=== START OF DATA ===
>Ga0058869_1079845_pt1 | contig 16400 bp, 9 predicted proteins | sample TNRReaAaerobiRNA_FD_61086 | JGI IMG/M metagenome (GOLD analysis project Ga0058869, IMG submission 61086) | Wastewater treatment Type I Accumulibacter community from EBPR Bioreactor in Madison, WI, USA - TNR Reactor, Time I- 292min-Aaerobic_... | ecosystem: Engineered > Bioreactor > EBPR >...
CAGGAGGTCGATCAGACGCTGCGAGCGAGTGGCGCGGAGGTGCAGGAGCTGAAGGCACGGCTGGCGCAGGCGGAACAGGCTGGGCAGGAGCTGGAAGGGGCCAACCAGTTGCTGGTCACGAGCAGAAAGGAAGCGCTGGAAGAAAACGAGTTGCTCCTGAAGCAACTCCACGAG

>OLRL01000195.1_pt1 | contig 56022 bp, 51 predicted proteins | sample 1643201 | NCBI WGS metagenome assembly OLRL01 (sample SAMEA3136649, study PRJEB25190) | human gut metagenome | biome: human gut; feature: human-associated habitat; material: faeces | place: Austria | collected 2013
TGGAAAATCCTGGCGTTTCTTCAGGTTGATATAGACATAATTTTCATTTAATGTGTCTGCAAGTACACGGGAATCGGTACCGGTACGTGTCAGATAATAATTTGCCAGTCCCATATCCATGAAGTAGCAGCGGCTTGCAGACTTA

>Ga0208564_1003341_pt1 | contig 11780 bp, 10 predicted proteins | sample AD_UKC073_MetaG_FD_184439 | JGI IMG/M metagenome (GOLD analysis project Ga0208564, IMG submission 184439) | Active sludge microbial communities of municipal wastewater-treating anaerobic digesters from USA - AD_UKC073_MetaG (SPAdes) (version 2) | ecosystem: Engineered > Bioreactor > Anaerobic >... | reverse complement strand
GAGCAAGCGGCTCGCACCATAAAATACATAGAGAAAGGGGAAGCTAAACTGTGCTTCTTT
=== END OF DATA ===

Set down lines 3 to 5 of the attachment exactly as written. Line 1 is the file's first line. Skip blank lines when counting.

>OLRL01000195.1_pt1 | contig 56022 bp, 51 predicted proteins | sample 1643201 | NCBI WGS metagenome assembly OLRL01 (sample SAMEA3136649, study PRJEB25190) | human gut metagenome | biome: human gut; feature: human-associated habitat; material: faeces | place: Austria | collected 2013
TGGAAAATCCTGGCGTTTCTTCAGGTTGATATAGACATAATTTTCATTTAATGTGTCTGCAAGTACACGGGAATCGGTACCGGTACGTGTCAGATAATAATTTGCCAGTCCCATATCCATGAAGTAGCAGCGGCTTGCAGACTTA

>Ga0208564_1003341_pt1 | contig 11780 bp, 10 predicted proteins | sample AD_UKC073_MetaG_FD_184439 | JGI IMG/M metagenome (GOLD analysis project Ga0208564, IMG submission 184439) | Active sludge microbial communities of municipal wastewater-treating anaerobic digesters from USA - AD_UKC073_MetaG (SPAdes) (version 2) | ecosystem: Engineered > Bioreactor > Anaerobic >... | reverse complement strand